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We Ran A Stock Scan For Earnings Growth And Aritzia (TSE:ATZ) Passed With Ease

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For beginners, it can seem like a good idea (and an exciting prospect) to buy a company that tells a good story to investors, even if it currently lacks a track record of revenue and profit. Sometimes these stories can cloud the minds of investors, leading them to invest with their emotions rather than on the merit of good company fundamentals. Loss making companies can act like a sponge for capital - so investors should be cautious that they're not throwing good money after bad.

Despite being in the age of tech-stock blue-sky investing, many investors still adopt a more traditional strategy; buying shares in profitable companies like Aritzia (TSE:ATZ). While this doesn't necessarily speak to whether it's undervalued, the profitability of the business is enough to warrant some appreciation - especially if its growing.

Check out our latest analysis for Aritzia

How Quickly Is Aritzia Increasing Earnings Per Share?

The market is a voting machine in the short term, but a weighing machine in the long term, so you'd expect share price to follow earnings per share (EPS) outcomes eventually. Therefore, there are plenty of investors who like to buy shares in companies that are growing EPS. It certainly is nice to see that Aritzia has managed to grow EPS by 27% per year over three years. If growth like this continues on into the future, then shareholders will have plenty to smile about.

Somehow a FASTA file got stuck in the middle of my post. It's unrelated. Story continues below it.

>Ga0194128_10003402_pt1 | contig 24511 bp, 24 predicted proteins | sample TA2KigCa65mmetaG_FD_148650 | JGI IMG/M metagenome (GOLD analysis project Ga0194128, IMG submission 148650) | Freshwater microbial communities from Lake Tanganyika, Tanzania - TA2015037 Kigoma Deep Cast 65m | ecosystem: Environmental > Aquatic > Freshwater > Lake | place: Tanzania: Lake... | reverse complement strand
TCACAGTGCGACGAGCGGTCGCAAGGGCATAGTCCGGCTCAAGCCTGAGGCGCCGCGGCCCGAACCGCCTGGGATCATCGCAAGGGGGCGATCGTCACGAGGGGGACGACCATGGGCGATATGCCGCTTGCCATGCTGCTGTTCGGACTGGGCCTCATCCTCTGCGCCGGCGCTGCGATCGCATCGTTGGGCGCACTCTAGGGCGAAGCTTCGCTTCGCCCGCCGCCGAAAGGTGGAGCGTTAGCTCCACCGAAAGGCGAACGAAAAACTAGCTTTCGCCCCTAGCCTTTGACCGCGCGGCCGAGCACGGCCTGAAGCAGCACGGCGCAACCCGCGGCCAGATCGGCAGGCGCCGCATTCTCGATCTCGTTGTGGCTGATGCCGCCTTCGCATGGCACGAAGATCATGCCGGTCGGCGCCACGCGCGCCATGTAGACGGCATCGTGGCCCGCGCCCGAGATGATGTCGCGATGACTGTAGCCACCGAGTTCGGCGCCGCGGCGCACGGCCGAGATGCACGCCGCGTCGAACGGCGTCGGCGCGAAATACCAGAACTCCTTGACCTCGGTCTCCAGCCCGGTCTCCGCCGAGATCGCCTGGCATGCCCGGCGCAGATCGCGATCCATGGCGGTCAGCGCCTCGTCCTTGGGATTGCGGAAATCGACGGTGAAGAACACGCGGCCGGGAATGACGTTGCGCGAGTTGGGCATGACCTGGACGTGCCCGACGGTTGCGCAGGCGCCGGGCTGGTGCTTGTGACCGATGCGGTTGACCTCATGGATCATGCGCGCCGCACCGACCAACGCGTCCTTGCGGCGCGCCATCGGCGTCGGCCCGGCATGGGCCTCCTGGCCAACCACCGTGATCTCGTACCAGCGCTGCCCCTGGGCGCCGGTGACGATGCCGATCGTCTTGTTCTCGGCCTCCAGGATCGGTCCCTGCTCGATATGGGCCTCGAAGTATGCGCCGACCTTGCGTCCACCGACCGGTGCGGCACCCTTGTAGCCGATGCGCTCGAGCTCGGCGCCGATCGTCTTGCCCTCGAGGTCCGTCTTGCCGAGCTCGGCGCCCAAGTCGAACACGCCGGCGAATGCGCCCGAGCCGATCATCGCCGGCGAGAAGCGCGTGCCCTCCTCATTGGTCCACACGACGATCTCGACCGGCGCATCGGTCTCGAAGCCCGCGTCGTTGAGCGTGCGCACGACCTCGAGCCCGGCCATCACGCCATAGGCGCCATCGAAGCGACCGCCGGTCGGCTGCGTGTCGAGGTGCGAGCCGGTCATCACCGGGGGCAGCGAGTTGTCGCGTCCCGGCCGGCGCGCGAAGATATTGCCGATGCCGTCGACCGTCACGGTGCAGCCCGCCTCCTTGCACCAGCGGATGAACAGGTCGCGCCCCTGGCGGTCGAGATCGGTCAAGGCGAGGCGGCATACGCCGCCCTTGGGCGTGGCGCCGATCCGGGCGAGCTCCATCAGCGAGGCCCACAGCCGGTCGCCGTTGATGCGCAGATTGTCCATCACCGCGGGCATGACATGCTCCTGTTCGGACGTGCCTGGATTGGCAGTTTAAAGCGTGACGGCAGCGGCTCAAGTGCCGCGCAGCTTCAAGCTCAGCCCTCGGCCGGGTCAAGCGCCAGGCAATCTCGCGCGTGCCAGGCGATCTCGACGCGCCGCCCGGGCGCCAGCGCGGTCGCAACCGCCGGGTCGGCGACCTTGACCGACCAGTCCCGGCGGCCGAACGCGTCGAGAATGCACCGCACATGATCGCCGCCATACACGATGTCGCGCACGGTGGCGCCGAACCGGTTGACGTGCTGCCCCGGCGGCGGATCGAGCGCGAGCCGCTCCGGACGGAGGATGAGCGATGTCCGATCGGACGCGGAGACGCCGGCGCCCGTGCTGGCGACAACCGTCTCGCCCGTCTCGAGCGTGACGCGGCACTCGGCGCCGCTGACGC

It's often helpful to take a look at earnings before interest and tax (EBIT) margins, as well as revenue growth, to get another take on the quality of the company's growth. The music to the ears of Aritzia shareholders is that EBIT margins have grown from 5.8% to 16% in the last 12 months and revenues are on an upwards trend as well. Both of which are great metrics to check off for potential growth.